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Bloomberg added to its report on Apple's alleged plans for a 99 cent TV show rental service, and cited an anonymous source in stating the Sept. 7 event date.
"Episodes will be available to Apple's rental service within 24 hours of their air dates and will be commercial-free, one of the people said," author Peter Burrows wrote. "Apple plans to hold a San Francisco Event Sept. 7, two weeks ahead of the start of the new prime-time TV season, to unveil the service and an updated line of entertainment products, two people said."
The report also added that the new Apple TV, called "iTV" in some rumors, will be a "new direction" for the company. Apple previously attempted to start a subscription TV plan, but networks reportedly rejected the company's pitch. A subscription plan could cut into the high retransmission rates that networks receive from cable operators, the report said.
The information was added to an initial report filed Tuesday by Bloomberg, in which the publication said that Apple was in "advanced talks" with News Corp., owner of the Fox network, to offer 99 cent TV show rentals ahead of an anticipated Apple TV update. Apple is also said to be in negotiations with CBS and ABC for a service that would allow users to rent shows through iTunes for 48 hours.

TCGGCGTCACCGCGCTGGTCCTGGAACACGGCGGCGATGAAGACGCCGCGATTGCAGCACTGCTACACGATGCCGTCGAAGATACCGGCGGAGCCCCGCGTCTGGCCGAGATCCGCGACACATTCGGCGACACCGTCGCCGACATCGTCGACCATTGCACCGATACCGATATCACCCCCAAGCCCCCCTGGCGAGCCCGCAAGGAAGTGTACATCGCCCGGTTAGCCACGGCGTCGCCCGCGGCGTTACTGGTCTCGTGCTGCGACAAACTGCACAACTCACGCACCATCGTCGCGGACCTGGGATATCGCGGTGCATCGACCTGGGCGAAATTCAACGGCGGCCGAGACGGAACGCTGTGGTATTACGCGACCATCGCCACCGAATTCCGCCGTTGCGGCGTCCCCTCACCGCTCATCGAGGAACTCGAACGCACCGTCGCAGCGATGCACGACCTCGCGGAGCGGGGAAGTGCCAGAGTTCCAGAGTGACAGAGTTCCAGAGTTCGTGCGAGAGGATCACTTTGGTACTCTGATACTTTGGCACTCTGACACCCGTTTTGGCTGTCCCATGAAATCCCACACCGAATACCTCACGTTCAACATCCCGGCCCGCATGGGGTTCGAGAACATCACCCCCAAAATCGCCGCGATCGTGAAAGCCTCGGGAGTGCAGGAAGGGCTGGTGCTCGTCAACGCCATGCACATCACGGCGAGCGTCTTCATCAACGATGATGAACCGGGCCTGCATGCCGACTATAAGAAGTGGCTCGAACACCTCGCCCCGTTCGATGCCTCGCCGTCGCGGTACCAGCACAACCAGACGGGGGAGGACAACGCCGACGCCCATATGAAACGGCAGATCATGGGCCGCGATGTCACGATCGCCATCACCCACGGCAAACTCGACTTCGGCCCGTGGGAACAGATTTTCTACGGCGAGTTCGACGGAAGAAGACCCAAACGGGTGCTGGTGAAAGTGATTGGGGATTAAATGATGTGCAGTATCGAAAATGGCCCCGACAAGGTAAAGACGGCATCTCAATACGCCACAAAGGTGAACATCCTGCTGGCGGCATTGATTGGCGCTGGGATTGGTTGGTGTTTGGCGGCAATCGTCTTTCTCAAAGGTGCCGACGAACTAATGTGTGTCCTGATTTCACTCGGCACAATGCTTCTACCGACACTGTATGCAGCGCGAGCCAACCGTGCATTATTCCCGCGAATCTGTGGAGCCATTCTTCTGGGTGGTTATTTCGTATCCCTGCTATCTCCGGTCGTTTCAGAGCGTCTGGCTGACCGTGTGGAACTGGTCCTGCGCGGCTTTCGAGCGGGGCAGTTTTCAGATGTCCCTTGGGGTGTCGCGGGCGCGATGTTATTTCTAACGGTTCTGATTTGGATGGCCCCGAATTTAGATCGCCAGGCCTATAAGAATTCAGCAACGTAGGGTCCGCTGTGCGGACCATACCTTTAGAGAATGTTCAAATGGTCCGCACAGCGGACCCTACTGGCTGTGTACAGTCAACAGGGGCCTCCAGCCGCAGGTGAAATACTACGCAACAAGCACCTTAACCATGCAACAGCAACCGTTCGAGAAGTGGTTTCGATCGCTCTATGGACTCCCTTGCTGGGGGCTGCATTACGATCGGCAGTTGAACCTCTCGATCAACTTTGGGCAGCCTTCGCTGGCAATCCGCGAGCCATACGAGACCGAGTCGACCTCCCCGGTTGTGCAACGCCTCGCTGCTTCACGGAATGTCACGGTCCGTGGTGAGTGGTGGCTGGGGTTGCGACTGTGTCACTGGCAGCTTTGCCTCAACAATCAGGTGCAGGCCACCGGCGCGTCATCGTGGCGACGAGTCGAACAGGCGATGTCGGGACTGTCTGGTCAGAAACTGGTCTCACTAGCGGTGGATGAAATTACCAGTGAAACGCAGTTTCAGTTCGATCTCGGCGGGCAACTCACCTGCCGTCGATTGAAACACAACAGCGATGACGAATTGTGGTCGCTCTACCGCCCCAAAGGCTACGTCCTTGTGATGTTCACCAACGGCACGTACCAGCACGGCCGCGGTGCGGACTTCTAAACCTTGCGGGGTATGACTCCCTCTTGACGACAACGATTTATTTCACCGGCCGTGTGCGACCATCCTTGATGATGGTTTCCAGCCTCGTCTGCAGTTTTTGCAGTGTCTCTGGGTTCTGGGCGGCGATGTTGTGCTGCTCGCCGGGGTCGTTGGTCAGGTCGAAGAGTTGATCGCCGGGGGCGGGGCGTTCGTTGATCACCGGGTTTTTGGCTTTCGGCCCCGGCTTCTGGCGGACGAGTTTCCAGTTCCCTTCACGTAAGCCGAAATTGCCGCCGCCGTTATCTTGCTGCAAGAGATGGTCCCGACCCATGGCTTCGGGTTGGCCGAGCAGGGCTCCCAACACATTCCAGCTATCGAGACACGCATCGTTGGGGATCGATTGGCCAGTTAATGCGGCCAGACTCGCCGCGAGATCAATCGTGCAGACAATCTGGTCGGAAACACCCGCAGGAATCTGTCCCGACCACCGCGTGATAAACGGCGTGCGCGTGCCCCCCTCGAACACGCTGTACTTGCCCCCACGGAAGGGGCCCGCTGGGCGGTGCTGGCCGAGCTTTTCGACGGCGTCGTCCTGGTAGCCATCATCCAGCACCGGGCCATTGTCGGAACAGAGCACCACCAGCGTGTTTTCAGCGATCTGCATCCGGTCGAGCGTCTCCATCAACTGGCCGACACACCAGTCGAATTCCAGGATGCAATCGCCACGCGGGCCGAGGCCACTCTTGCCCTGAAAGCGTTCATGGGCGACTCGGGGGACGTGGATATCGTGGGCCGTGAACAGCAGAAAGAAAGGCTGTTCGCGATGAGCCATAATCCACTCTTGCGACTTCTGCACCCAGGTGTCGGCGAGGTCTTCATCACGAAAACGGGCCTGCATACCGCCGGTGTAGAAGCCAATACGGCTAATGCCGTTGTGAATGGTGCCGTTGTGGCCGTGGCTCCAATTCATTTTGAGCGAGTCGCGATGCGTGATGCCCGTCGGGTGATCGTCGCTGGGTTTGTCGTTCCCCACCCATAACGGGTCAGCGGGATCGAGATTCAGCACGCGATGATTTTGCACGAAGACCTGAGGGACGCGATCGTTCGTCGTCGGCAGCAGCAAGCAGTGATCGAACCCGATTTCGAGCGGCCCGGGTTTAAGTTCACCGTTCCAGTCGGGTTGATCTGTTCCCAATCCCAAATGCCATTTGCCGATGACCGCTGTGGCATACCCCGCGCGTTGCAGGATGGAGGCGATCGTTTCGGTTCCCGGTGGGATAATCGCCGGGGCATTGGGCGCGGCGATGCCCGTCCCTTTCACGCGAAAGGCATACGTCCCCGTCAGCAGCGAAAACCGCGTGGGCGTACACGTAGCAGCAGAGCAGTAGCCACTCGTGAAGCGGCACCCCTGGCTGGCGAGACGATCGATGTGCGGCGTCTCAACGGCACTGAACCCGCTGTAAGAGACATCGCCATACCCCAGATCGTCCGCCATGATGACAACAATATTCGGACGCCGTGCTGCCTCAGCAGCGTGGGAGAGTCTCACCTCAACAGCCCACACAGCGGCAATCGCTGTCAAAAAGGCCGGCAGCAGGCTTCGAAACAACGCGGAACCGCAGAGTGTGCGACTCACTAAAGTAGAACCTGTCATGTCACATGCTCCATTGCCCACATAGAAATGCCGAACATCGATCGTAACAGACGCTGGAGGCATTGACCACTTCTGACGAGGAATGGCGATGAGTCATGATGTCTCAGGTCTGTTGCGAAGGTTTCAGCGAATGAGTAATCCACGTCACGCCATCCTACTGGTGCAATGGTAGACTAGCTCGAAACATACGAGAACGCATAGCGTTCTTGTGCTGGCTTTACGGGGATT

The report also said that Apple, at its planned Sept. 7 event, will introduce a new iPod touch with a higher-resolution screen, as well as a cloud-centric Apple TV with less internal storage starting at $99.
Previous reports have also shed light on Apple's alleged Apple TV refresh, which one rumor claimed will be called iTV. It has been suggested the new hardware will run Apple's iOS operating system and will allow access to software on the App Store.
Digg Founder Kevin Rose said Apple's iAds will allow content producers to directly monetize and distribute their content, and the new "iTV" will turn the iPad into a remote control as the "preferred input device." He also suggested that the iPad could be used to edit videos, control games, and see alternate camera angles with an "interactive television experience."